Cook Cleland was a well-known Navy pilot, an ace who flew in both World War II and Korea. But he was better known as an air racer, winning both the 1947 and ’49 Thompson Trophy races back when the Thompson was nearly as news worthy as the Indy 500.
Cleland had finished sixth in 1946, when surplus Army P-39s and P-51s dominated the course. Legend has it that when Admiral William “Bull” Halsey asked him what it would take for a Navy airplane to win, Cleland said “an F2G.” The F2G Corsair, built by Goodyear, was powered by the 28-cylinder Pratt & Whitney R-4360 corncob engine. Several days later, five of the Navy’s F2Gs were mysteriously declared surplus and put up for sale for $1,250 apiece, and Cleland quickly bought four of them. They were often wrongly referred to as “Super Corsairs,” though neither Goodyear nor the Navy ever labeled them as such. The so-called Super Corsair was actually a single clipped wing standard F4U privately modified for Reno racing with an R-4360 in 1982.
Cleland flew the F2G shown here, known as “Race 74” for the number it was assigned, to victory in the 1947 Thompson Trophy race. In 1950 (some sources say 1953) it was bought by the late Walter Soplata for storage—preservation would be too kind a and in 1997 the Western Reserve Historical Society purchased it for display in their Crawford Auto-Aviation Museum, in Cleveland. The airplane was then trucked to Odegaard Aviation, in Kindred, N.D., for a full restoration.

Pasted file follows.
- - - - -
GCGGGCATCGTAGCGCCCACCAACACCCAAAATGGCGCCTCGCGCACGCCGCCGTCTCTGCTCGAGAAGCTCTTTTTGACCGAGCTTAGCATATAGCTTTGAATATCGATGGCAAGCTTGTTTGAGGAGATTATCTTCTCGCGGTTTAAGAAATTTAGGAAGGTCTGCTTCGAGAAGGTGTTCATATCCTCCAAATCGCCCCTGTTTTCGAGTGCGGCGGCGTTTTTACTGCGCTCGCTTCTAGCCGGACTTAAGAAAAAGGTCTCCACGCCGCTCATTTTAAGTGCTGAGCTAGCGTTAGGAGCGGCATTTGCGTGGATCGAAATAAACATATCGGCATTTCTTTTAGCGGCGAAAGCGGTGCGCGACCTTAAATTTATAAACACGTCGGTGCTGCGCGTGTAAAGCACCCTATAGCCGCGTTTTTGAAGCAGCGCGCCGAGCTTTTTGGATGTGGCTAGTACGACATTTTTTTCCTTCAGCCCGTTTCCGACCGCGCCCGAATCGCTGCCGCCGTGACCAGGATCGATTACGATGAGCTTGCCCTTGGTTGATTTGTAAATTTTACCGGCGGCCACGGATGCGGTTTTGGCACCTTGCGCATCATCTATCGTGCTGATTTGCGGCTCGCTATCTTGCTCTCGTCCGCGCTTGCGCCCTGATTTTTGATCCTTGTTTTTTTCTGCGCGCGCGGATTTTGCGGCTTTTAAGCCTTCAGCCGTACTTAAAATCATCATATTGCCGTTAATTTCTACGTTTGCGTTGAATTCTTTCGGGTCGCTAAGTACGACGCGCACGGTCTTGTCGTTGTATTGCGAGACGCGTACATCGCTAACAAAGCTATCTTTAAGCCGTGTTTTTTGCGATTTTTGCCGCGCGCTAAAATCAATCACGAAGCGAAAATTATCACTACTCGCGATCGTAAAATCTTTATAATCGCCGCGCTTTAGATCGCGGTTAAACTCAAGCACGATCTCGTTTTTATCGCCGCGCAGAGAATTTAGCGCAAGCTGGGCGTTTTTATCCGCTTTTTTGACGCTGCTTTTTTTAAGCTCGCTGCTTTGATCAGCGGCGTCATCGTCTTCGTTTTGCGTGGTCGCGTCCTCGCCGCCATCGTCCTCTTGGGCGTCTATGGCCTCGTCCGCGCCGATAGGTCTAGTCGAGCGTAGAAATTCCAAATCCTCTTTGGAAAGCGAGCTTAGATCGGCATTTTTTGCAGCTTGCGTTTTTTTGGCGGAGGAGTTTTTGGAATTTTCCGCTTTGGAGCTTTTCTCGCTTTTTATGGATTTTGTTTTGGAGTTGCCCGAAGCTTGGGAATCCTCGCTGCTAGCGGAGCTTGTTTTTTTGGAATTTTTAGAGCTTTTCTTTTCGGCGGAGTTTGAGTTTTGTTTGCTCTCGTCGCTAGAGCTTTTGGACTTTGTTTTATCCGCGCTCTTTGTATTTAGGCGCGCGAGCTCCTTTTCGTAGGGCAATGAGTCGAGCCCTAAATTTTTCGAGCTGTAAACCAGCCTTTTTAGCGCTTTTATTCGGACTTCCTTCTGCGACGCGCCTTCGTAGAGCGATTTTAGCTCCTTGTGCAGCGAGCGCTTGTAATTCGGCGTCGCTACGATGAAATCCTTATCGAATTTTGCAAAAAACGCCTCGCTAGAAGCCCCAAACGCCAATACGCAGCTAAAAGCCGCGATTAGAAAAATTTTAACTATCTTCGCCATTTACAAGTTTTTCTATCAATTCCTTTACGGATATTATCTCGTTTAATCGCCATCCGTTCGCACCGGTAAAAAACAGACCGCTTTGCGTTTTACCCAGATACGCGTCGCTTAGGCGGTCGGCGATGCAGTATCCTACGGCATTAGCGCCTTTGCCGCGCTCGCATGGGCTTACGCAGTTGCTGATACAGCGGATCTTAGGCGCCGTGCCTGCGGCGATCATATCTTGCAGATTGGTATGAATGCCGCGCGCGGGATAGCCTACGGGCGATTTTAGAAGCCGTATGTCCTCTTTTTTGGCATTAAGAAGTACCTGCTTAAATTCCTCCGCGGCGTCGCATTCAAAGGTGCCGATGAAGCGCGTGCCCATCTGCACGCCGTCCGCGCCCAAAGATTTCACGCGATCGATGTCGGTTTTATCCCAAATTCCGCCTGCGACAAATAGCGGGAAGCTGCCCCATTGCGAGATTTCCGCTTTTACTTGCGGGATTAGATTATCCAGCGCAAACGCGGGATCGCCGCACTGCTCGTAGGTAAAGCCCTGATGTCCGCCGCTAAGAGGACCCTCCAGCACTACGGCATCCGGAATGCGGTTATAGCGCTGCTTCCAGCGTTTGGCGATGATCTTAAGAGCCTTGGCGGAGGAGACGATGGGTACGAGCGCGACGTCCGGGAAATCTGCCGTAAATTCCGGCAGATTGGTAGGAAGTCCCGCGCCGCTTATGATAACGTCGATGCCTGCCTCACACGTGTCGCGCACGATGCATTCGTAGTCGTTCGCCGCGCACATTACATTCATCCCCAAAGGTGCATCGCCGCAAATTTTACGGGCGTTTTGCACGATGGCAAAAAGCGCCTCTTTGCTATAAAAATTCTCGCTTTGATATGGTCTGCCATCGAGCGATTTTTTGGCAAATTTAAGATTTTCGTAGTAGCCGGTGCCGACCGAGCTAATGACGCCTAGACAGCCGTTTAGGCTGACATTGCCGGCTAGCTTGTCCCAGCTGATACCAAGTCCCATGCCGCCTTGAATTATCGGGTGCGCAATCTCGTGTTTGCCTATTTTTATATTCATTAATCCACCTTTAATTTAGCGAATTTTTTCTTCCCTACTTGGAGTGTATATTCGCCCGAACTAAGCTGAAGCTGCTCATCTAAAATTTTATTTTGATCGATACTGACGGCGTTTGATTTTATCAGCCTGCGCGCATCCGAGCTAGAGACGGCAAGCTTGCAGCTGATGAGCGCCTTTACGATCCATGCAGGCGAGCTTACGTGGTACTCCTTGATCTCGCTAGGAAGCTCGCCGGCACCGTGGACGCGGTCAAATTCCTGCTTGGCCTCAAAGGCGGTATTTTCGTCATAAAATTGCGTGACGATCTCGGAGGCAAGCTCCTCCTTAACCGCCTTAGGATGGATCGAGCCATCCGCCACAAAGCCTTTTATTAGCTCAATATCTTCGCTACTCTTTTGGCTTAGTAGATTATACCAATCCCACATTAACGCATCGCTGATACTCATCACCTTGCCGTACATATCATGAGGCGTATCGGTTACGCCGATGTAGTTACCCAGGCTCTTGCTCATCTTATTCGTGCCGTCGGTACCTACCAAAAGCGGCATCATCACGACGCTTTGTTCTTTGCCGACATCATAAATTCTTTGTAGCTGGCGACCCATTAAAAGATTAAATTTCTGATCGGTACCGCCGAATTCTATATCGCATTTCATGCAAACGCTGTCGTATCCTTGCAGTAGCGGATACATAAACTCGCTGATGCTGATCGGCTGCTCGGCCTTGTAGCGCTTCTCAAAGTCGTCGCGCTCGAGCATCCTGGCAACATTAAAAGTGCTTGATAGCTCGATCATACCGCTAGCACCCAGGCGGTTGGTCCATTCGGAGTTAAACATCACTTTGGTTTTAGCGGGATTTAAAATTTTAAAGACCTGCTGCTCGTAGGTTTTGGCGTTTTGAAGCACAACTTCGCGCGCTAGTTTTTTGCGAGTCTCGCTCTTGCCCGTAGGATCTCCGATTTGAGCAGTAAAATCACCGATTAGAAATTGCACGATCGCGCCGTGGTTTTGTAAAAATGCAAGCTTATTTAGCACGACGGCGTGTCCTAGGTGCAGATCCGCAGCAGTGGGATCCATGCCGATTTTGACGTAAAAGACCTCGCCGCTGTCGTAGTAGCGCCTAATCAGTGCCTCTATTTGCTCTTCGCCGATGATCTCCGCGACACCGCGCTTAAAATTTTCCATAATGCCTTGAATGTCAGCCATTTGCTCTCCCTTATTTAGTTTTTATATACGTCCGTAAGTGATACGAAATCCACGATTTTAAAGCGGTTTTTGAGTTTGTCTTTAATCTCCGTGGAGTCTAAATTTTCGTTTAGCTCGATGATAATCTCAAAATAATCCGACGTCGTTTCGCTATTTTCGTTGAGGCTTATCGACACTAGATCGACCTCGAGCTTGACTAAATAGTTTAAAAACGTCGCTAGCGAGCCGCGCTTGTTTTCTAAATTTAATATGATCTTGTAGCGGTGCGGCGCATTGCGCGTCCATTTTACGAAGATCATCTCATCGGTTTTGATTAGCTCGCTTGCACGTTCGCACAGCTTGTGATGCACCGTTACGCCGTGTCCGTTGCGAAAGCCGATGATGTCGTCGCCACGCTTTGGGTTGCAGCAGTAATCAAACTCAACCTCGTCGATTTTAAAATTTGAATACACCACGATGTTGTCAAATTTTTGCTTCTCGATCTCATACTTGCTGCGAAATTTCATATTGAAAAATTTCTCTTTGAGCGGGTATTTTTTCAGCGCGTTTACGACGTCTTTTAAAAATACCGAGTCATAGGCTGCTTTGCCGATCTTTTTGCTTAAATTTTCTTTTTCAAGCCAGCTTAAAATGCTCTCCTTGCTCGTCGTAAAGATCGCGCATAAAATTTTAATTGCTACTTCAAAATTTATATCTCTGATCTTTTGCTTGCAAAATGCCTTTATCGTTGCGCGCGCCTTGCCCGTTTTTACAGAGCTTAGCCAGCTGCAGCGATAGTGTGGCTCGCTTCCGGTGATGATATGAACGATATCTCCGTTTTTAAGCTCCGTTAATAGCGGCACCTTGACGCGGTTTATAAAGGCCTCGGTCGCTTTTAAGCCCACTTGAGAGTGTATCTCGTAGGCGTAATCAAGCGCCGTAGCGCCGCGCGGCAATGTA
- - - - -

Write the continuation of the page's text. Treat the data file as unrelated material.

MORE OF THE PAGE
Supposedly, the deal between Soplata and the Crawford Museum included the proviso that the airplane would never fly again (Soplata was opposed to the endangerment of rare warbirds). But the museum ran out of funds for the expensive project and sold it to a collector in Ohio who continued to fund the Odegaard restoration and apparently is hindered by no such requirements.
Though the Corsair was eagerly awaited at the EAA’s Oshkosh AirVenture this summer as a potential Grand Champion Warbird, the engine began “making metal” during its first test flight—chips visible in the oil screens—necessitating a teardown instead. The big Corsair appeared with a revitalized engine at this past September’s ill-fated Reno Air Races and flew in two Silver bracket heats before Jimmy Leeward’s tragic Gold Class accident. “Watching him pick off planes one by one in Thursday’s heat was a thing of beauty and was the moment that erased any doubt that Bob [Odegaard] was there to race, not just fly,” one knowledgeable spectator commented. The rest of the weekend’s racing was canceled.
Originally published in the January 2012 issue of Aviation History. To subscribe, click here.